ENTERTAINMENT

Psy goes from 'Gangnam' to hip-hop style in new song with Snoop Dogg

PUBLISHED : Monday, 09 June, 2014, 9:14am
UPDATED : Monday, 09 June, 2014, 2:46pm
 

Psy, who sparked a global sensation with Gangnam Style, has tried out a fresh sound with his latest single, releasing a hip-hop tale of drunken debauchery co-starring rap legend Snoop Dogg.

Entitled Hangover, the South Korean star’s new song returns to the Gangnam Style theme of material excess but eschews the giddy K-Pop arrangements of his 2012 megahit for more minimalist hip-hop beats.

Watch: Psy featuring Snoop Dogg: 'Hangover' music video

The video features Psy and the notoriously hard-partying Snoop Dogg on a night of intense boozing. The subject matter is apparent from the video’s first moments in which Psy vomits in a toilet bowl, only to start tapping his hands to the rhythm as Snoop Dogg jumps out of a bathtub revved up to party.

In a line that could quickly become a favourite in late-night bars the world over, the song goes: “The party’s over! It ain’t over!” and, “Drink it up and get sick. Bottoms up, get wasted.”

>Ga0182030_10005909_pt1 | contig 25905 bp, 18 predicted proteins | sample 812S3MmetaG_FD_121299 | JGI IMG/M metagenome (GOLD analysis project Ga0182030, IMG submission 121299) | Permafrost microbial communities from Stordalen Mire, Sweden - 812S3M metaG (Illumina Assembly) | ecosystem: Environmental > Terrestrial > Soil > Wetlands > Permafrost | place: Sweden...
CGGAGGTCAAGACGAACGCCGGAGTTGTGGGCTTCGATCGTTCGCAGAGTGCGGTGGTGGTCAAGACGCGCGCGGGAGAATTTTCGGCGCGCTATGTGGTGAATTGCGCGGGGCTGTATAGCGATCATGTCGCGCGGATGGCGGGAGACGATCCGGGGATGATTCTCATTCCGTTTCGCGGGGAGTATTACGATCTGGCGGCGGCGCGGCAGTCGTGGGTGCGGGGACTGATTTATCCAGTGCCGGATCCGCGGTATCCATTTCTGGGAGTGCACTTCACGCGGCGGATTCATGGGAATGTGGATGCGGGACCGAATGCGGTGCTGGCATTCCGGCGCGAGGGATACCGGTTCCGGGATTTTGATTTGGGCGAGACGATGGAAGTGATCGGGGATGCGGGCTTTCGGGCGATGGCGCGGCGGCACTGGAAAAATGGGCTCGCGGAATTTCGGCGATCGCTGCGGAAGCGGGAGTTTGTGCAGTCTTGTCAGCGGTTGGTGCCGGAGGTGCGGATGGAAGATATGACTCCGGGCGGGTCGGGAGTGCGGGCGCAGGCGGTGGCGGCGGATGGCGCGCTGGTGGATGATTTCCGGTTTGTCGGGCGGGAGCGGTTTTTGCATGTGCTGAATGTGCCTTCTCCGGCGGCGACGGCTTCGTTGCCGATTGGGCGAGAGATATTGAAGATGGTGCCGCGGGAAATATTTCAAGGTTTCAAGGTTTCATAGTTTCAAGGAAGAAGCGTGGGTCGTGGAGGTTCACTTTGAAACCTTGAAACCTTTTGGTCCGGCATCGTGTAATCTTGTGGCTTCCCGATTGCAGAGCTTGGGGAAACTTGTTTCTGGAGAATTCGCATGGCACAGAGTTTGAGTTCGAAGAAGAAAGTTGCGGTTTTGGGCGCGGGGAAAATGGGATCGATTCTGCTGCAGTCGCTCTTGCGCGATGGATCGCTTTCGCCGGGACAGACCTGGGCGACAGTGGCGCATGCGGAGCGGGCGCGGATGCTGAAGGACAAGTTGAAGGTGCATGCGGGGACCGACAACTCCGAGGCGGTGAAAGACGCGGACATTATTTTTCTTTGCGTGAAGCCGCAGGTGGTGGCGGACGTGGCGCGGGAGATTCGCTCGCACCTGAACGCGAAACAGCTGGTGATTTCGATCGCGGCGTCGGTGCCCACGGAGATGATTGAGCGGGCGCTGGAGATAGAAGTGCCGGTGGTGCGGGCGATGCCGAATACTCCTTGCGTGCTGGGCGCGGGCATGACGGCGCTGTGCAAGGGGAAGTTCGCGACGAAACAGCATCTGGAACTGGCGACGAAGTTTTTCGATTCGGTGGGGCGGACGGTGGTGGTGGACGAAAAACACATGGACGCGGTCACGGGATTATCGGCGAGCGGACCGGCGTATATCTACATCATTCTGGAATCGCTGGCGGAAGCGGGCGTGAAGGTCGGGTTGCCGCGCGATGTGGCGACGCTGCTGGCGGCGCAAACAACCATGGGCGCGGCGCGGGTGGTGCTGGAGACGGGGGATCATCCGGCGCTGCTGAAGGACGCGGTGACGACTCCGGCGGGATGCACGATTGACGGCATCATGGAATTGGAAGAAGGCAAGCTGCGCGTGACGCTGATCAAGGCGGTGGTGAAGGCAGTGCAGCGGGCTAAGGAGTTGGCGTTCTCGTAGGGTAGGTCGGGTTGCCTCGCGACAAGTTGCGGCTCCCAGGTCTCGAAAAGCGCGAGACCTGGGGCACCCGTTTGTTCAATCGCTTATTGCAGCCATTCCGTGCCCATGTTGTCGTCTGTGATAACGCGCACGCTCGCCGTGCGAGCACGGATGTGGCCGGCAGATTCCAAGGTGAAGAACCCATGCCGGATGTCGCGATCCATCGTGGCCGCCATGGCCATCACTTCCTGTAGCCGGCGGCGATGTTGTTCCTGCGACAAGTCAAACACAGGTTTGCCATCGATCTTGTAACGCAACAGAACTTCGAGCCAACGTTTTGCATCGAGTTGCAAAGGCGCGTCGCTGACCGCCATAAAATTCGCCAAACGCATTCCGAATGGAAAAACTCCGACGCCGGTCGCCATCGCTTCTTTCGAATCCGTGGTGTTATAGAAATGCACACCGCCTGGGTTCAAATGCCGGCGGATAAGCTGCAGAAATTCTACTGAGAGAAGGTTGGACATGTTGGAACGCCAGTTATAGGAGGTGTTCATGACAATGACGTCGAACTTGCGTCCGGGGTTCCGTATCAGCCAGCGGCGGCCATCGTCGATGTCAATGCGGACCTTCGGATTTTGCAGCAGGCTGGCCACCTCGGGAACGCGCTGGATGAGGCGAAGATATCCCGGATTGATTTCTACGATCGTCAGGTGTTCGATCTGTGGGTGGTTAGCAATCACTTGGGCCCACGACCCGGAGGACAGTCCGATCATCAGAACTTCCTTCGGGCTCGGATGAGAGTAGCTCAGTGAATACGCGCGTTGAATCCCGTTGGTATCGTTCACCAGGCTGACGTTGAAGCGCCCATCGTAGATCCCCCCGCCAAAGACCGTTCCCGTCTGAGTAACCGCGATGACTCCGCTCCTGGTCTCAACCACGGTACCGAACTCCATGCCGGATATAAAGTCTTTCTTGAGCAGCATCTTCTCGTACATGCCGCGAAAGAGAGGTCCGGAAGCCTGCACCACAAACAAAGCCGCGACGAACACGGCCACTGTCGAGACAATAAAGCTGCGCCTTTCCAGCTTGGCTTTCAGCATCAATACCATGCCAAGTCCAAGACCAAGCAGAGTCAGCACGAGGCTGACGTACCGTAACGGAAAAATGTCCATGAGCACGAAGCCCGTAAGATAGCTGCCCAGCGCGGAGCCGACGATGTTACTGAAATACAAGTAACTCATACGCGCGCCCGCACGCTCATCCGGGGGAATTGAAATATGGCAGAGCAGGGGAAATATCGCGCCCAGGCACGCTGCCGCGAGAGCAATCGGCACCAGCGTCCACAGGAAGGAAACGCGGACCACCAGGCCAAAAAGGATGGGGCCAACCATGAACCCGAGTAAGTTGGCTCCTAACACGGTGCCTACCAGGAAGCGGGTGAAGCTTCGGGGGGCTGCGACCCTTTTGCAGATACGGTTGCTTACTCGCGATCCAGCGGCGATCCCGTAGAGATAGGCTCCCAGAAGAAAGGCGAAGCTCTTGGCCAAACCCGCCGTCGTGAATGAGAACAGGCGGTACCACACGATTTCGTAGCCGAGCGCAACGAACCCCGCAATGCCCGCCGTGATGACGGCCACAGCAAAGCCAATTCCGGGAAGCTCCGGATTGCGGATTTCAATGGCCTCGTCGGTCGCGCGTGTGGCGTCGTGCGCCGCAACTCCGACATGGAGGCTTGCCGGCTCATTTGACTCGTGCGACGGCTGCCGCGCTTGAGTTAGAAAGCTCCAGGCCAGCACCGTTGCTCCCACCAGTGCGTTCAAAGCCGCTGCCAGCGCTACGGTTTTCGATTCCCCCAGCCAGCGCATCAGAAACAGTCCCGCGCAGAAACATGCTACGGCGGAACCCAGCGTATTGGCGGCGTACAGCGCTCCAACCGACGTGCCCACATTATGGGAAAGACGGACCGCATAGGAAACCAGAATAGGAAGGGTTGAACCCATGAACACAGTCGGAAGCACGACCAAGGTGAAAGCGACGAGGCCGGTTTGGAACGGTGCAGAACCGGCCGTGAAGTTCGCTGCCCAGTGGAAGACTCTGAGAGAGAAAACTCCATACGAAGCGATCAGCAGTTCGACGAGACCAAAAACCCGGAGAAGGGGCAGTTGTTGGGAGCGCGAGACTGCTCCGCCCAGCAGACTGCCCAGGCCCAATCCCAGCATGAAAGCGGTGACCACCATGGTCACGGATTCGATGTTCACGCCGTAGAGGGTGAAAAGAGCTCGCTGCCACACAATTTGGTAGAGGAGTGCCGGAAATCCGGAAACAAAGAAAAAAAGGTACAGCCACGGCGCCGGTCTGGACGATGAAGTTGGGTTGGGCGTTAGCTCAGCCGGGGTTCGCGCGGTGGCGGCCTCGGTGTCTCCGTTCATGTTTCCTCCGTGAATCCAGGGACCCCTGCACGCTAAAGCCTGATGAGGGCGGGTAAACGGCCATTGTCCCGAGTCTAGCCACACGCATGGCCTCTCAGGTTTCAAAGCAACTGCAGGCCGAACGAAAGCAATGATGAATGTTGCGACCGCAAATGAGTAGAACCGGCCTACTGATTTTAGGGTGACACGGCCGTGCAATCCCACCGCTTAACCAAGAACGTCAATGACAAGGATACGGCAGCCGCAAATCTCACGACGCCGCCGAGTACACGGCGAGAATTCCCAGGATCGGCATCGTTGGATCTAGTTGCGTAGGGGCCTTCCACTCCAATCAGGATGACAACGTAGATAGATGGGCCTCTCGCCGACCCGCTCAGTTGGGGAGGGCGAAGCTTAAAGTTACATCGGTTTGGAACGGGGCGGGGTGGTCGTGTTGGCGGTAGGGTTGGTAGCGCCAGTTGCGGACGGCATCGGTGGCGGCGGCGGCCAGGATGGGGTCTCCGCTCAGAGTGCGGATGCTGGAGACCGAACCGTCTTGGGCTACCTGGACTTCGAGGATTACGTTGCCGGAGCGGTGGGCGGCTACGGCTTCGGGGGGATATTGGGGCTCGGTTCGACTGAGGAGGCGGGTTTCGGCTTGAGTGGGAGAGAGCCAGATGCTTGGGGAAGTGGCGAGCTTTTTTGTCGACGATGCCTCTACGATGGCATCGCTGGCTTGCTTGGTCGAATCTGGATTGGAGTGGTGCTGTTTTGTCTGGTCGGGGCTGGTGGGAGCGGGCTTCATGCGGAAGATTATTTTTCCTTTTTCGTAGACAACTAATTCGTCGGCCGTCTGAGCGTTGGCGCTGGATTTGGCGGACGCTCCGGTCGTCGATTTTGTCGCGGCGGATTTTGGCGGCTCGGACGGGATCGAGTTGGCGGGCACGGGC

The video takes the duo on a beer-sodden adventure through Seoul’s rambunctious nightlife. At one point, young women twerk to the music and later Psy and Snoop Dogg skip through the streets with two flirtatious middle-aged women they met at a karaoke bar.

“I can’t stop. Making bottles pop until the wheels go out,” Snoop Dogg raps. “I can’t quit. I wake up in the morning do the same sh*t.”

Psy released Hangover on YouTube, an appropriate forum for him after Gangnam Style became the most viewed music clip ever on the video-sharing site with more than two billion views.

In an elaborate roll-out for the video, Psy and Snoop Dogg also appeared on a special edition of the Jimmy Kimmel Live! comedy show in Los Angeles broadcast before game two of the National Basketball Association finals.

Psy, whose real name is Park Jae-sang, said that he and Snoop Dogg wrote the song through online collaboration and filmed the video together in Seoul in just 18 hours of production without breaks.

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